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Global Cloud Resolving Model Simulations

Plot of surface temperature and the geodesic cells. Composite plot of multiple mesh types and variables.

Scientists at Colorado State University led by Dave Randall have developed a Global Cloud Resolving Model (GCRM) that runs at extremely fine resolutions (on the order of 1km) to accurately simulate cloud formation and dynamics. Underlying this simulation is a geodesic grid data structure containing nearly 10 billion total grid cells, a unprecedented scale that challenges existing I/O and visualization strategies.

In collaboration with PNNL researchers, we have developed a data model for the variables associated with geodesic grids: cell-centered, corner-centered and edge-centered data. The current data model is implemented in NetCDF. The extreme scale of these datasets make them challenging to load into analysis and visualization programs. We have developed both serial and parallel plugins for loading geodesic grid data into VisIt, a richly featured parallel visualization platform. The preliminary visualizations shown above were created using this plugin.

We have worked jointly with PNNL researchers and Cray and NERSC personnel to troubleshoot and tune collective I/O operations to shared files on Franklin, NERSC's flagship Cray XT4 system. Through a number of tests, we identified inefficiencies in Cray's implementation of collective buffering in the XT4's MPI-IO library. Franklin uses the lustre parallel filesystem, which stripes large shared files over a user-specified number of backend I/O servers. The default stripe width is 4MB, and writes to the file that do not align to the stripe boundaries cause locking contention as lustre attempts to provide a coherent view of the file. Based on our analysis, Cray revised their collective buffering algorithm to issue write calls that respect the stripe boundaries. With these improvements, we can obtain collective write bandwidths on the order of several GB/s, close to the theoretical peak.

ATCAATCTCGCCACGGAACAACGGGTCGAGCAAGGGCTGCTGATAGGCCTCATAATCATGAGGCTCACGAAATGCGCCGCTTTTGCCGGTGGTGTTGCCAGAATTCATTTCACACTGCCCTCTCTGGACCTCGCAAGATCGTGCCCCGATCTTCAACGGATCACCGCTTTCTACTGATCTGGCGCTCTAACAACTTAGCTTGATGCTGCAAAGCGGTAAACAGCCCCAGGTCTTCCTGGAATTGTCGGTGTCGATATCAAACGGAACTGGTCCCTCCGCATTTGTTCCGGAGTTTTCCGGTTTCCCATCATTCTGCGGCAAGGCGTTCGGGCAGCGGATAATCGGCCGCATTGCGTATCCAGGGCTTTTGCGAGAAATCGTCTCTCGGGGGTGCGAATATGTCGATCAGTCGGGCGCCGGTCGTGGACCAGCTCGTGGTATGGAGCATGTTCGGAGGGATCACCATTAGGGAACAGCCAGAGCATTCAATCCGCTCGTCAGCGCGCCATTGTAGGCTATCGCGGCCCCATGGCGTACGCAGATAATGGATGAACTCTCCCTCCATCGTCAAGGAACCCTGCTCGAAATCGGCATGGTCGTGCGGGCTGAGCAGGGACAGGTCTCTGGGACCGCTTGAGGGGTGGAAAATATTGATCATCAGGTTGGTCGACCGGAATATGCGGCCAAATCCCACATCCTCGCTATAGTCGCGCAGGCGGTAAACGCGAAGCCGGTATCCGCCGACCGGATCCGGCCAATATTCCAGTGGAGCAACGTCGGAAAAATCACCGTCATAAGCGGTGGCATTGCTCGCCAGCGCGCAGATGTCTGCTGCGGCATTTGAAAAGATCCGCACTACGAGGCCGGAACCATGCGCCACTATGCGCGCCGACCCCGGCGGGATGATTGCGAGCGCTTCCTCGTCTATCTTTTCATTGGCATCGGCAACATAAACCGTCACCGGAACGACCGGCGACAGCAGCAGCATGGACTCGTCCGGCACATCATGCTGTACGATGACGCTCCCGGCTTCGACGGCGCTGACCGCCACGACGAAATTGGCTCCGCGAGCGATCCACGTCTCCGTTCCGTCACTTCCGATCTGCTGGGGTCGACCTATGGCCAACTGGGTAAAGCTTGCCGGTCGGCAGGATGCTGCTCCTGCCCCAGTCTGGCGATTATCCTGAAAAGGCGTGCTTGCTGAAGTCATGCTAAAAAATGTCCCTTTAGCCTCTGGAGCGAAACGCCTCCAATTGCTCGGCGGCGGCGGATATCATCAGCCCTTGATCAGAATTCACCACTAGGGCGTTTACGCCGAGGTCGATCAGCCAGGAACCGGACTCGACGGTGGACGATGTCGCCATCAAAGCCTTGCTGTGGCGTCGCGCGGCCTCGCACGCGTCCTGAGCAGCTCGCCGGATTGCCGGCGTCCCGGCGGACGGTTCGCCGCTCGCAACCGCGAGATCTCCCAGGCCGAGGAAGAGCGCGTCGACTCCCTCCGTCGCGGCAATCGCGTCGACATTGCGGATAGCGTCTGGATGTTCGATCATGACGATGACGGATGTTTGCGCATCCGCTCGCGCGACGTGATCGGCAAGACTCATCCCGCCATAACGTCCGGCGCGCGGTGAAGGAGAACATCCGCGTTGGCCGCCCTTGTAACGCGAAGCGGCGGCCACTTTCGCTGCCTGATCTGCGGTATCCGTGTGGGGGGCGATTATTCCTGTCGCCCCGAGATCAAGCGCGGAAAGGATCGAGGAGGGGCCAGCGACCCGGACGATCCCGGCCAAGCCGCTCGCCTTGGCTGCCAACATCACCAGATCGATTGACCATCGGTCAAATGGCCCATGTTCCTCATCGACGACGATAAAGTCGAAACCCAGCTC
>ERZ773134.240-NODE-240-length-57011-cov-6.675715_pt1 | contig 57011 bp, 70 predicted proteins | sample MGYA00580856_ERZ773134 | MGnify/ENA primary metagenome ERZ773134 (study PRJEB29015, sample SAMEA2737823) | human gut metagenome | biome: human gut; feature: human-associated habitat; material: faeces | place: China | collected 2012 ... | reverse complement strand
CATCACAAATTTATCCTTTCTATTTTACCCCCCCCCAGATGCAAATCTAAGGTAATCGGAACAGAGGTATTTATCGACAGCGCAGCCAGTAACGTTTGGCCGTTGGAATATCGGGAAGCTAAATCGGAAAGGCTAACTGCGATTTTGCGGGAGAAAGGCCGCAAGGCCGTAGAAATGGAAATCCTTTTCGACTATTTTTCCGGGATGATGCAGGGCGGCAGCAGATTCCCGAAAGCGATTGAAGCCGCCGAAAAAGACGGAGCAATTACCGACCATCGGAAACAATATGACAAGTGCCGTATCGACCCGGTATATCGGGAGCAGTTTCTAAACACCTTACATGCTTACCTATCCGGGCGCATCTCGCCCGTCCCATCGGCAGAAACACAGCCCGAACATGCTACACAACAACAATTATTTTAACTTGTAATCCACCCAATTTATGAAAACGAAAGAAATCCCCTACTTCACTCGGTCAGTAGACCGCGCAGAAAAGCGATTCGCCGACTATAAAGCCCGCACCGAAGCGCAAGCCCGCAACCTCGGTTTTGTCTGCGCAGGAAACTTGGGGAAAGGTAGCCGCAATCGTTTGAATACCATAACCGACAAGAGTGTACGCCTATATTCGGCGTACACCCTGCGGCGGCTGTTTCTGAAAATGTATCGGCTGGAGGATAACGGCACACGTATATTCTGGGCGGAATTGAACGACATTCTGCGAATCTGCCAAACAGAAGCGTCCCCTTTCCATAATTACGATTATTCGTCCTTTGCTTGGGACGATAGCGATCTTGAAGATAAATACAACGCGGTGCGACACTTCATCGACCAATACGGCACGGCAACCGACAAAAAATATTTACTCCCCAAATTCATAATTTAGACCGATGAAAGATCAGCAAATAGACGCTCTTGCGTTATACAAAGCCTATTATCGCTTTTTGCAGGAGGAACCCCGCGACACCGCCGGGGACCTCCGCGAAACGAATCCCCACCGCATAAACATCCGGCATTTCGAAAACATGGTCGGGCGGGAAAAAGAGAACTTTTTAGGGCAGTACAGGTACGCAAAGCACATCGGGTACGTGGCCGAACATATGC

Additionally, we have optimized an I/O pattern in HDF5 for the GCRM data model. By using HDF5's chunking mechanism, we are able to linearize the pattern so that the filesystem's view of a dataset is contiguous. Combined with a reduced subset of writers (2-phase I/O), stripe alignment, and metadata aggregation we can achieve high write bandwidths on Franklin (see the graph below). This work is part of an ongoing collaboration between NERSC Analytics / Advanced Technology Group and the HDF Group.

Our I/O analysis has benefited from a I/O tracing we have conducted with a development version of the Integrated Performance Monitor (see below). These traces provided a detailed view of individual nodes' I/O performance and individual I/O operations.